Teaching enzymes through cellular respiration the teacher has numerous ways to tie relevance and meaning into the unit. As the body needs more energy there are mechanisms that will ramp up the process and vice versa if the body does not need the energy and is storing instead. This can be linked to instruction about enzyme activation and inhibition.

The intent is to motivate students to ask questions about the impacts of enzymes on the entire process of cellular respiration both as a whole and on a specific level. Students can pose questions about the impact of each enzyme on the process. Students may pose questions about the loss of a particular enzyme and how that will impact the process. Students may pose questions about the effect of temperature on the different enzymes. Students can pose questions about how the multienzyme complex involved in the citric acid cycle facilitates a more efficient process. Students can ask what happens when not enough glucose is available or if there is too much. Students can investigate how the body removes the waste products of carbon dioxide and water.

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Making Connections: Enzymes & Population Dynamics

The state embedded task involves factors that affect the fermentation by Saccharomyces cerevisiae of molasses as a sugar source. This task is assigned to be carried out by our students in New Haven during the winter months in the midst of a unit on population dynamics. Students investigate the effect of temperature or food supply (molasses concentration) on the carbon dioxide production of the yeast. The amount of carbon dioxide produced is supposed to reflect the activity of the yeast population. This lab investigation would be more useful if carried out during a unit on enzymes because it clearly demonstrates the effects of temperature on enzyme activity.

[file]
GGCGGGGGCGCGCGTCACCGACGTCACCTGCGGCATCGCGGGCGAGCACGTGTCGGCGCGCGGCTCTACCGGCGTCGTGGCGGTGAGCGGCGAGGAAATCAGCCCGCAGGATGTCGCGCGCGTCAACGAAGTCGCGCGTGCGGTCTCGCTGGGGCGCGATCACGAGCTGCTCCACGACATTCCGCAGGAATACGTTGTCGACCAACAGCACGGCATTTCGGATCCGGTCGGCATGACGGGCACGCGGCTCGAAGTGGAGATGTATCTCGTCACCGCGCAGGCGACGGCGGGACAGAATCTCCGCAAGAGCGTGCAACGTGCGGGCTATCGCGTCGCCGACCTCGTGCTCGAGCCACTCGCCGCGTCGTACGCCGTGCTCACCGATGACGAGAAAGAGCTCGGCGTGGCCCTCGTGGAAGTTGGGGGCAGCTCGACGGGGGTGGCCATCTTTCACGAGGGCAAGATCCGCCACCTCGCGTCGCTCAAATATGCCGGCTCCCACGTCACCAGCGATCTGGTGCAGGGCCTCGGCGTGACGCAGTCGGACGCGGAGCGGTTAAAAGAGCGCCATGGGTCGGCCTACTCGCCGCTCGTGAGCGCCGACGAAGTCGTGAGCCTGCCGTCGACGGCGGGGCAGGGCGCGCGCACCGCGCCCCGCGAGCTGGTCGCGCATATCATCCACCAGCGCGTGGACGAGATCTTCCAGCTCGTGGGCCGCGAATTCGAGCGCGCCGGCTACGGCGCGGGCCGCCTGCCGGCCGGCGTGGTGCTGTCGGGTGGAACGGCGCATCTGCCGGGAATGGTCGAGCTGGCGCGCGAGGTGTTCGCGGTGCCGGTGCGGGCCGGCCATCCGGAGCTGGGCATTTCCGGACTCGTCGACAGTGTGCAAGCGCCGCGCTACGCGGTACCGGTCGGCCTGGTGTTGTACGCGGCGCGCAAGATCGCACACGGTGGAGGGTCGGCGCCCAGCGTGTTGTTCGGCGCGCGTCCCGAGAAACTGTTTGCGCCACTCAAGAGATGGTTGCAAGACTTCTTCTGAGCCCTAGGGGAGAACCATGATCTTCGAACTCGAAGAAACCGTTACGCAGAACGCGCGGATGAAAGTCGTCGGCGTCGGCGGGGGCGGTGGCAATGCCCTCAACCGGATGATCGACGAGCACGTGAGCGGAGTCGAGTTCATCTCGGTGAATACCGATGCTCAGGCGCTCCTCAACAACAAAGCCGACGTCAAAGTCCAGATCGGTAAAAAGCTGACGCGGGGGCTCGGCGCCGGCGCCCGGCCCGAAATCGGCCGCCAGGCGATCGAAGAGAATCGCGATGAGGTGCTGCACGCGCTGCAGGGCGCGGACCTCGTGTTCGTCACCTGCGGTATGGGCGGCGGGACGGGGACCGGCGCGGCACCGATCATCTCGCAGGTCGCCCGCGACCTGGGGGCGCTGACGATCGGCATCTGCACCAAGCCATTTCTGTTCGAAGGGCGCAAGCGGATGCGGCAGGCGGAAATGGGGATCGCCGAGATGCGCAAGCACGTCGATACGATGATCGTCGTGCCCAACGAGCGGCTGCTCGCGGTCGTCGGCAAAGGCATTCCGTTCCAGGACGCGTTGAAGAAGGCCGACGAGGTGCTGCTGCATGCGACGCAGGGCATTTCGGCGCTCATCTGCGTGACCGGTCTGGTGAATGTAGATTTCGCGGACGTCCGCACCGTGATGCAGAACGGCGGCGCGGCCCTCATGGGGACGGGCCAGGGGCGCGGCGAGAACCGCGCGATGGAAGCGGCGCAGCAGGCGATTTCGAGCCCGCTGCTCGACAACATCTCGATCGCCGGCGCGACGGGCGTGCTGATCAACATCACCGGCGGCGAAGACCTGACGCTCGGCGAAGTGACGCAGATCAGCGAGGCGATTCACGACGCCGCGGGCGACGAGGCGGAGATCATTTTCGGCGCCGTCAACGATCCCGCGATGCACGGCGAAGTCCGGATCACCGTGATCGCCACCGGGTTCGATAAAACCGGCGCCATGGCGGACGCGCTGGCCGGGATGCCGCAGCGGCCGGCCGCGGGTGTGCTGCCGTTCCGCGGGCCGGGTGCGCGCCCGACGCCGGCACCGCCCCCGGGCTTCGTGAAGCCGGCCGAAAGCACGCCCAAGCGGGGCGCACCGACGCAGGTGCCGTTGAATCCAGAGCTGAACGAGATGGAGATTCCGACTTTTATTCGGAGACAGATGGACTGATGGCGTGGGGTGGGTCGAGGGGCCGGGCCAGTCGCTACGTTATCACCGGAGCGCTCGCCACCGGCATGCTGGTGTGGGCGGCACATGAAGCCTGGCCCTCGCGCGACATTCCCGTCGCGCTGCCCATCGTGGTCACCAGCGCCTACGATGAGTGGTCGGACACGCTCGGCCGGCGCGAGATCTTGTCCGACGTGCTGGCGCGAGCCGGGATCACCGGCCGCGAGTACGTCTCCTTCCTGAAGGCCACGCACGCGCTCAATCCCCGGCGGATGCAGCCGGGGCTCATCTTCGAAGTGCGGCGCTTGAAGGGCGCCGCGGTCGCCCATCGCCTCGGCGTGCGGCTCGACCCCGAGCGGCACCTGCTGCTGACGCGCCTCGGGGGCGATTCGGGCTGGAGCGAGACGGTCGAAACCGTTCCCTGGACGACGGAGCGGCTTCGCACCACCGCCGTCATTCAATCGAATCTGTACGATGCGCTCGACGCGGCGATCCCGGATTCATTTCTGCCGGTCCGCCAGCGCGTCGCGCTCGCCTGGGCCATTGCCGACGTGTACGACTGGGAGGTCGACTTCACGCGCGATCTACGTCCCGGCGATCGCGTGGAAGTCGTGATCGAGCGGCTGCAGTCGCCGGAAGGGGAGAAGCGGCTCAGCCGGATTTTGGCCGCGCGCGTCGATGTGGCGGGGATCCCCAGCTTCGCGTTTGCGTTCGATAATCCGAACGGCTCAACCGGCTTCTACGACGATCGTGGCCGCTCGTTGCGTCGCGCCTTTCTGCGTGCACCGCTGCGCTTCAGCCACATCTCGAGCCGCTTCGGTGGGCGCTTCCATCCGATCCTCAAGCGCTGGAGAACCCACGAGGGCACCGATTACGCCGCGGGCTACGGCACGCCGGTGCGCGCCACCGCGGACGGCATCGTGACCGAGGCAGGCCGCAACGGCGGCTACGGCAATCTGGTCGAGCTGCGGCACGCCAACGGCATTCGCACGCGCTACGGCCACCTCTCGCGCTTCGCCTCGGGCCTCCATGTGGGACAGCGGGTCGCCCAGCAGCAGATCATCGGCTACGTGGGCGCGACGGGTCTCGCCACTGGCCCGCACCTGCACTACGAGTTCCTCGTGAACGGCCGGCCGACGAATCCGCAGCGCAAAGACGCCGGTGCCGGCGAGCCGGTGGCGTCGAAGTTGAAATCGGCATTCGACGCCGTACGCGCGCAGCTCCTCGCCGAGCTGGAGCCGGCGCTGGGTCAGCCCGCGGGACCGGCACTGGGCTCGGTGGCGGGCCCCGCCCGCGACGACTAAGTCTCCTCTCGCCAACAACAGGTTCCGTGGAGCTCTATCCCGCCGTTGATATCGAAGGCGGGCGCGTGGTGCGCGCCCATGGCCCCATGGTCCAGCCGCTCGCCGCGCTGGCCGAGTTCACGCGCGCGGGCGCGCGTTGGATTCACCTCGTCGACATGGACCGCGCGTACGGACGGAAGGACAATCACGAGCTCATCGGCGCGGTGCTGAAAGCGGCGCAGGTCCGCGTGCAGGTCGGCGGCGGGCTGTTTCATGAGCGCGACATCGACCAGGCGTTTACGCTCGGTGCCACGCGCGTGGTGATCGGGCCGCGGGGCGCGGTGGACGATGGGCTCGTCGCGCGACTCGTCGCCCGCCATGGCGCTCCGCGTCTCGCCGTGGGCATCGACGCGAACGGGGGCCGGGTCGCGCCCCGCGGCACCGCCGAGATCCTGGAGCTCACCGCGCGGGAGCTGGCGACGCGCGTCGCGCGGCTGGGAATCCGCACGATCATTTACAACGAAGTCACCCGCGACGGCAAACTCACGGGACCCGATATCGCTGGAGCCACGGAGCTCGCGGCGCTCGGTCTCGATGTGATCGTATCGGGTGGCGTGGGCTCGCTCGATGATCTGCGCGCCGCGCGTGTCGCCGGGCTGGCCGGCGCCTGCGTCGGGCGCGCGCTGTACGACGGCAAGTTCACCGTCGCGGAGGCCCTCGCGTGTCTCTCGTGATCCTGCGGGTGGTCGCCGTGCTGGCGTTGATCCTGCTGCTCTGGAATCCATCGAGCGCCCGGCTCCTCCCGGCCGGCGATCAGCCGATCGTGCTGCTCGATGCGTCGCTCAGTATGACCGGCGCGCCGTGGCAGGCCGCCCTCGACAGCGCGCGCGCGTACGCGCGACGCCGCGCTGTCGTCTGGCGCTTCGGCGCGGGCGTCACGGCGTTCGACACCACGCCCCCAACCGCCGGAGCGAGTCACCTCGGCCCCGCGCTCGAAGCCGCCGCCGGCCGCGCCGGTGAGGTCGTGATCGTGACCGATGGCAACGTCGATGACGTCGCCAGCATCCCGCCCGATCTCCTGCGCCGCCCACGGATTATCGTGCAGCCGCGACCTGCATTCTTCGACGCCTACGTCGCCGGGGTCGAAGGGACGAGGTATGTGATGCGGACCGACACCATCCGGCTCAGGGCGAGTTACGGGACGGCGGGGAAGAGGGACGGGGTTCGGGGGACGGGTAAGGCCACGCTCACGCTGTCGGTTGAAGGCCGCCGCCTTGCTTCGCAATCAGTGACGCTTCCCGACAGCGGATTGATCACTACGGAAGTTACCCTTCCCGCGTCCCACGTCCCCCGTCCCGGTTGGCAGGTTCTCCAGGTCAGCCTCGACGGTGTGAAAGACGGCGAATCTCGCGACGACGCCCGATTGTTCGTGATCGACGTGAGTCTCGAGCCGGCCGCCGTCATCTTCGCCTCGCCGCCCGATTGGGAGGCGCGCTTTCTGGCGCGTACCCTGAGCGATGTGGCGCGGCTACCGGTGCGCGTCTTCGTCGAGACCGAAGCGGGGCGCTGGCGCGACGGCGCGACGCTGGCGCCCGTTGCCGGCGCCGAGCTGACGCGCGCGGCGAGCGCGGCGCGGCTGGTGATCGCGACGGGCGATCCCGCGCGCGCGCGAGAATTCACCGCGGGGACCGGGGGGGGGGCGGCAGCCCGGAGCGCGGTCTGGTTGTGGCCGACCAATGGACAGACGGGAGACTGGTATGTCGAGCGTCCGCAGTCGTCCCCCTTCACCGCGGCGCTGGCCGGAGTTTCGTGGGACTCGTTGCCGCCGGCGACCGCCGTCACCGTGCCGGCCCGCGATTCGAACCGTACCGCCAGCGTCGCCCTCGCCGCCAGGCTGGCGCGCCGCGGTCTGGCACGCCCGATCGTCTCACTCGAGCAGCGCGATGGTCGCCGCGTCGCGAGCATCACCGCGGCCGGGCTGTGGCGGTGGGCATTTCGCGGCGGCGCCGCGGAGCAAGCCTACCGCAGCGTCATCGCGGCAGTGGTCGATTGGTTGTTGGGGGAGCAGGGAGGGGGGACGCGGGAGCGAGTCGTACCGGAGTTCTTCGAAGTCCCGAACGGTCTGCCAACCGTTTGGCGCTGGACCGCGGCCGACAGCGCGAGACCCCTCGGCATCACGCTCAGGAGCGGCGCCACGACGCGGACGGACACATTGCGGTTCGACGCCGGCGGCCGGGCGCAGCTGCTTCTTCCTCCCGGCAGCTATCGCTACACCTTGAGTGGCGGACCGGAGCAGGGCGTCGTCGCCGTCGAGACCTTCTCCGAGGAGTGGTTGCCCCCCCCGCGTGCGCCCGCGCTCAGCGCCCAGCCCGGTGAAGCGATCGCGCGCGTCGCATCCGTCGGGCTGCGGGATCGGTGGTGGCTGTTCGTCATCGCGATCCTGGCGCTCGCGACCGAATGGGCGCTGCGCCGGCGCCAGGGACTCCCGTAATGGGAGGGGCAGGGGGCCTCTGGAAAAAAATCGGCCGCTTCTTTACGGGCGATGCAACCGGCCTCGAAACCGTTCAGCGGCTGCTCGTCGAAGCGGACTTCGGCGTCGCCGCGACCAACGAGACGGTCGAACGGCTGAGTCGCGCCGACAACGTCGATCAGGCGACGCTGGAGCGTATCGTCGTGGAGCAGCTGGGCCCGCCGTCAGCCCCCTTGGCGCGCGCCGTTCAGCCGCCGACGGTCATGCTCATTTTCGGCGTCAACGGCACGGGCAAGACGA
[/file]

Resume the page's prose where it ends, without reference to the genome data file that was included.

Students find that yeast incubated at temperatures higher than room temperature result in faster and greater carbon dioxide production. Conversely samples incubated below room temperature will have decreasingly lower production correlated with the decrease in temperature. Students also find that there is a positive correlation between molasses concentration and enzyme activity.

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Making Connections: Enzymes and Bioremediation

Bioremediation is the use of biological processes to overcome environmental problems. Enzyme activity is a biological process that can be used to modify chemicals that are harmful to the environment, converting them to inert molecules. Two areas of interest wherein enzymes can be used as bioremediators are with the clean-up of petroleum spills and herbicide run-off.

Specific enzymes can be harvested from microorganisms that produce them in order to be used for bioremediation. A benefit of using an enzyme is that it has a singular function: to act upon a target substrate molecule. In the case of bioremediation the target is a pollutant. An enzyme will catalyze the reaction, detoxifying the pollutant, thousands of times a second. The enzyme, in most cases, is just a protein and will be otherwise innocuous. Other methods of bioremediation utilize bacteria, fungi, algae and plants. These organisms are either identified for their special useful biochemical activity or genetically modified to achieve a desired action.

Releasing live organisms as a method of bioremediation has a host of possible problems. Laboratory simulations can be effective but knowing all of the consequences of introducing a new organism into an ecosystem is not possible. Once released, particularly in the case of a microorganism it is impossible to re-capture and destroy the organism should unintended effects occur. Consider releasing a strain of bacteria to clean-up a pollutant. Although the bacteria may be effective, its actions also may be disruptive to other microorganisms. In this case there would be no viable way of recovering and destroying every released bacterium, particularly if they were to enter a water way. Live organisms are also not proving to be as effective in the field as they are in the lab. Often it is the case that the microorganism performs well in laboratory conditions but once released the productivity is reduced. Living organisms have a specific acceptable range of temperature, pH, oxygen, and other factors that they thrive in. The environment may not consistently have these conditions. Organisms also need other nutrients to survive and if they are not present in the location in need of bioremediation this will pose a problem.